The 101 on Emotional Intelligence


Research has shown that organisations led by those who demonstrate both strong emotional intelligence (EI) and character have enjoyed almost five times the return on assets compared to those with low-rating leaders… so can your workplace afford to ignore EI?

EI may at first sound like a foreign concept to many of us who have developed our careers in a corporate culture that has taught us that our emotions are to be separated from business.  However, since its inception in the mid 90’s there has been a constant shift, propelled by substantial research and tangible case studies, that now sees EI as a highly sought-after quality within the workplace.

So, what exactly is EI?  In our working lives, it is all about being aware that our emotions can drive our behaviour and impact those we work with, in addition to learning how to manage emotions (both our own and others), especially when we’re under pressure.

Psychologist Daniel Goleman’s five key elements to EI helps break it down a little more, while also enabling us to reflect on how well we manage these areas day-to-day:

  1. Self-awareness

How aware are you of your own emotions, strengths, weaknesses, motivators, values and goals?  Do you understand the impact they have on those you work with?  How well do you use these, in partnership with your gut instinct, to guide your decisions, no matter how big or small they may be? How often do you work within your competencies and know when to rely on someone else in your team or network?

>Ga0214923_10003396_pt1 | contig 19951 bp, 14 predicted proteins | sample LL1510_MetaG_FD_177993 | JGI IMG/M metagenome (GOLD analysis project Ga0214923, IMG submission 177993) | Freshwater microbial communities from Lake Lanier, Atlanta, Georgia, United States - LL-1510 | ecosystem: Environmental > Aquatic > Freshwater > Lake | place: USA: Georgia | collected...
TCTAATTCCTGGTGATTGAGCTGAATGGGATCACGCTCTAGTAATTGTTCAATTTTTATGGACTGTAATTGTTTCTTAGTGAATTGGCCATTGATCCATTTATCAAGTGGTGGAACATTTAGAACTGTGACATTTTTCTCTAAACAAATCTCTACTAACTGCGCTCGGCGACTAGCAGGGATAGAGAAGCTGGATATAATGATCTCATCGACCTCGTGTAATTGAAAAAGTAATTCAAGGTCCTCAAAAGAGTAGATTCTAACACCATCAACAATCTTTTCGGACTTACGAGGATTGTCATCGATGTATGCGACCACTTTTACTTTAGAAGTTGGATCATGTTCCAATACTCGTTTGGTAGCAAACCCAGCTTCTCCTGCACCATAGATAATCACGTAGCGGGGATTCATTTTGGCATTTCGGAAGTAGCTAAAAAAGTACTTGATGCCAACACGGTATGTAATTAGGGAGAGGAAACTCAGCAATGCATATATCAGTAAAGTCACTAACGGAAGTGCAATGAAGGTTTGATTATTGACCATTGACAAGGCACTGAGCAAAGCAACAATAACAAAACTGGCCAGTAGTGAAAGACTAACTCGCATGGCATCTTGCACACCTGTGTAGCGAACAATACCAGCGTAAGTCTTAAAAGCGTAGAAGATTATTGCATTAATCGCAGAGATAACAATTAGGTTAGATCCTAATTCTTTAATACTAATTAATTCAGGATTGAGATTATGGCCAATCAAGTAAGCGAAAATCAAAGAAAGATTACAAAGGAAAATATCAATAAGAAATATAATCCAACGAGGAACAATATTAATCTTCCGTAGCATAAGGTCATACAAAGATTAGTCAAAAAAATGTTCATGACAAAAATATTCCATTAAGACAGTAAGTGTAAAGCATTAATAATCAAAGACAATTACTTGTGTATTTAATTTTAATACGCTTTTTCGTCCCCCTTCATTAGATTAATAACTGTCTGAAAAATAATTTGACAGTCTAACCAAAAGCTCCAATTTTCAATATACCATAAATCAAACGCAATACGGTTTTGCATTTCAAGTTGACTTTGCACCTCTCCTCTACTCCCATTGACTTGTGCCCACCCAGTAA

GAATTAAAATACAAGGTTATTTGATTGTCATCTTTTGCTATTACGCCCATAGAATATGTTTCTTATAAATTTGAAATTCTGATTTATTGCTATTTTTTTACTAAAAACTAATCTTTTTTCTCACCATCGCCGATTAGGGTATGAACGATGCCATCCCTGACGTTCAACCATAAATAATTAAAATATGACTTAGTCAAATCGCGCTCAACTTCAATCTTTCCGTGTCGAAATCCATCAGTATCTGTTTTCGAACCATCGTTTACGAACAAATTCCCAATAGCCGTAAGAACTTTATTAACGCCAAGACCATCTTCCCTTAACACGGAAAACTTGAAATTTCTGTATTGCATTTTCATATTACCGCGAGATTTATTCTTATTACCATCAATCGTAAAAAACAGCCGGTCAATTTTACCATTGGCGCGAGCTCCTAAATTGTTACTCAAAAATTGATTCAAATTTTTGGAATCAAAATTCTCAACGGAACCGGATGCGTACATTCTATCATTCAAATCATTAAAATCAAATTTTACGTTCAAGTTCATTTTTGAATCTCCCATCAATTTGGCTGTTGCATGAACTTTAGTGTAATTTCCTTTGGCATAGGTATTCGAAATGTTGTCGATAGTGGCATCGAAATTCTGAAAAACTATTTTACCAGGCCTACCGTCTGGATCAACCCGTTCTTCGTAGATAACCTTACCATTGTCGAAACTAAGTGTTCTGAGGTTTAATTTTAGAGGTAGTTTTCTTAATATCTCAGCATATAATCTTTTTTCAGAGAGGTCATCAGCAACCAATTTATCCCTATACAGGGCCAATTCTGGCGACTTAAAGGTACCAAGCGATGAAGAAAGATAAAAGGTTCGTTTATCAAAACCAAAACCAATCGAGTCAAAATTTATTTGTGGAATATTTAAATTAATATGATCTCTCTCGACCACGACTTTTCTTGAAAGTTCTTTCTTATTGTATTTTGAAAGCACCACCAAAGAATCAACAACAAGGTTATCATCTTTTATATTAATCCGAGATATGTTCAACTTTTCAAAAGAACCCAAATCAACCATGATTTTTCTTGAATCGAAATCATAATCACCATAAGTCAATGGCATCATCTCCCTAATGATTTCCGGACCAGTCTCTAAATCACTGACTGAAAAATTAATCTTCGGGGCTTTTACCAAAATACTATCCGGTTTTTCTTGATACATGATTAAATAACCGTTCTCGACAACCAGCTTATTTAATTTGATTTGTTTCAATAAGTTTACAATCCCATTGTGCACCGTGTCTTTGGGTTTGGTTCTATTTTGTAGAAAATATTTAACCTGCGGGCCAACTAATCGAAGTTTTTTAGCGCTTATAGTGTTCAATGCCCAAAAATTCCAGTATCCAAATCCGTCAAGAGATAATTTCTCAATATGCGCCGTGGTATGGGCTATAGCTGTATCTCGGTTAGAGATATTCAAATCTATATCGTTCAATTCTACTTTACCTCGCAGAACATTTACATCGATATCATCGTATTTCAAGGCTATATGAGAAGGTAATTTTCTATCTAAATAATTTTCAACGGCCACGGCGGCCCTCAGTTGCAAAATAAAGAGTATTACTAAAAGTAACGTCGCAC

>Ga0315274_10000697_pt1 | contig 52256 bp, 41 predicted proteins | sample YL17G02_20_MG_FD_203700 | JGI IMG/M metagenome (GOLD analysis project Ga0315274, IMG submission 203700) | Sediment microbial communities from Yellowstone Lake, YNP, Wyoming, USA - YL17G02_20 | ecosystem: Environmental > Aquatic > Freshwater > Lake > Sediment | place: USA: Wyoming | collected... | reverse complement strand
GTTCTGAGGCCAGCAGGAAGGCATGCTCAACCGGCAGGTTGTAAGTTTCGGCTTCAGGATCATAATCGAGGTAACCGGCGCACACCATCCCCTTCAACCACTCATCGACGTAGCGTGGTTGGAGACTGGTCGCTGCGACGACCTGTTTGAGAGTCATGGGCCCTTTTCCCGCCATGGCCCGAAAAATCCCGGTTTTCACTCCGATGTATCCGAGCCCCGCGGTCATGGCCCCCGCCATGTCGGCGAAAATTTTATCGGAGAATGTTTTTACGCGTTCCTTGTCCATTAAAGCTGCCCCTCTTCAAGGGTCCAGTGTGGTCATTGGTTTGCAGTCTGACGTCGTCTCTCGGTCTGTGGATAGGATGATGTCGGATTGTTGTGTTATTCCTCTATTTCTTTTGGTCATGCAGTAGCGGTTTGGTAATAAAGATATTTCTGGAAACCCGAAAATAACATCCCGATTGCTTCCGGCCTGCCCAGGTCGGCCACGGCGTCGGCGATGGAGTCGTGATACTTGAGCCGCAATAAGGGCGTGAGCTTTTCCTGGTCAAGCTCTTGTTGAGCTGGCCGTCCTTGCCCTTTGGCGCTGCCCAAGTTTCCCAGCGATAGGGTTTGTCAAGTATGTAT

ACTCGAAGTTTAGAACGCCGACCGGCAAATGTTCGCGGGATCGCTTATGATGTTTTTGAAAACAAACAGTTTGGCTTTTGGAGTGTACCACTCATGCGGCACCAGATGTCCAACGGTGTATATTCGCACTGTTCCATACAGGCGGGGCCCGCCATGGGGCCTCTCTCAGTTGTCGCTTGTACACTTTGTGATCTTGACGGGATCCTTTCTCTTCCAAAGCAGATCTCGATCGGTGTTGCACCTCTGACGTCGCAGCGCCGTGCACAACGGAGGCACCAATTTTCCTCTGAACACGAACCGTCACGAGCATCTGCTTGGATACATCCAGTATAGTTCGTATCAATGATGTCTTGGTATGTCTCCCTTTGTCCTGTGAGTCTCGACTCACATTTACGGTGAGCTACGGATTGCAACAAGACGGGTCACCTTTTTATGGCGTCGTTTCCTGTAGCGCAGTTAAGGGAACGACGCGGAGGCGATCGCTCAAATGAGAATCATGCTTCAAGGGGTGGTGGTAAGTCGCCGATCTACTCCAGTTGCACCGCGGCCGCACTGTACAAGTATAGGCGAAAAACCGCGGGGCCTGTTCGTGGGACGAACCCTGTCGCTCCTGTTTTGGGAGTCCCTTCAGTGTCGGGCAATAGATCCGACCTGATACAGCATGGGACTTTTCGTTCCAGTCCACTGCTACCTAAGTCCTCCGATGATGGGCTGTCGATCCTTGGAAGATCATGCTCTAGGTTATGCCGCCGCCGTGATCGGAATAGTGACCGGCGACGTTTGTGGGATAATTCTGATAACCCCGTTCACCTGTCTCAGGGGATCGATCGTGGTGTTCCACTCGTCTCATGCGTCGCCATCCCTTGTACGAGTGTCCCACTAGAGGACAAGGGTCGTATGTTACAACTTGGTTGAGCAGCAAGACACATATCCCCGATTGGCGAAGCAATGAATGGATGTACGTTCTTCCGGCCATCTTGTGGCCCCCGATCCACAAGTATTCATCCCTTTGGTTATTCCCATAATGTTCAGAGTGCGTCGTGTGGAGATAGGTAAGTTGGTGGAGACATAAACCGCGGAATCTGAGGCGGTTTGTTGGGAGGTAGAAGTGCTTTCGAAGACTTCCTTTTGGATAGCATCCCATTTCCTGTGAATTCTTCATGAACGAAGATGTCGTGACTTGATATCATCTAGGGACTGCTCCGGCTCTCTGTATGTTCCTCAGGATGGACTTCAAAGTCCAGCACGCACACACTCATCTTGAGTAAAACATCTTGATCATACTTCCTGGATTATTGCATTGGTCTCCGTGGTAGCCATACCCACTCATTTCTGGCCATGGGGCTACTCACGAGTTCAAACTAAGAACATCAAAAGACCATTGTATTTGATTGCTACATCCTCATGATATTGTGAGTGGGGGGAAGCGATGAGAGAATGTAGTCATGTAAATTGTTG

1. Self-regulation
    How well do you manage stress and redirect any destructive emotions or actions?  How well do you adapt to change, especially when it may be negative and feel like it comes out of nowhere?

  2. Motivation
    How much of your motivation is based purely on achieving shared goals, as opposed to status, money or personal goals?

  3. Empathy for others
    How well do you truly recognise, understand, and consider the feelings of those you work with, especially when making decisions?

  4. Social skills
    How well do you manage your colleagues’ emotions, and work with these to ensure everyone is moving in the same direction?

These questions may have bought up some uncomfortable truths, which is the first step in development.  Mastering EI is a continual journey and one we’d love to continue to support you with.  If you’d like to take the next step, check out our Wellineux Mindfulness Training or Mentoring services.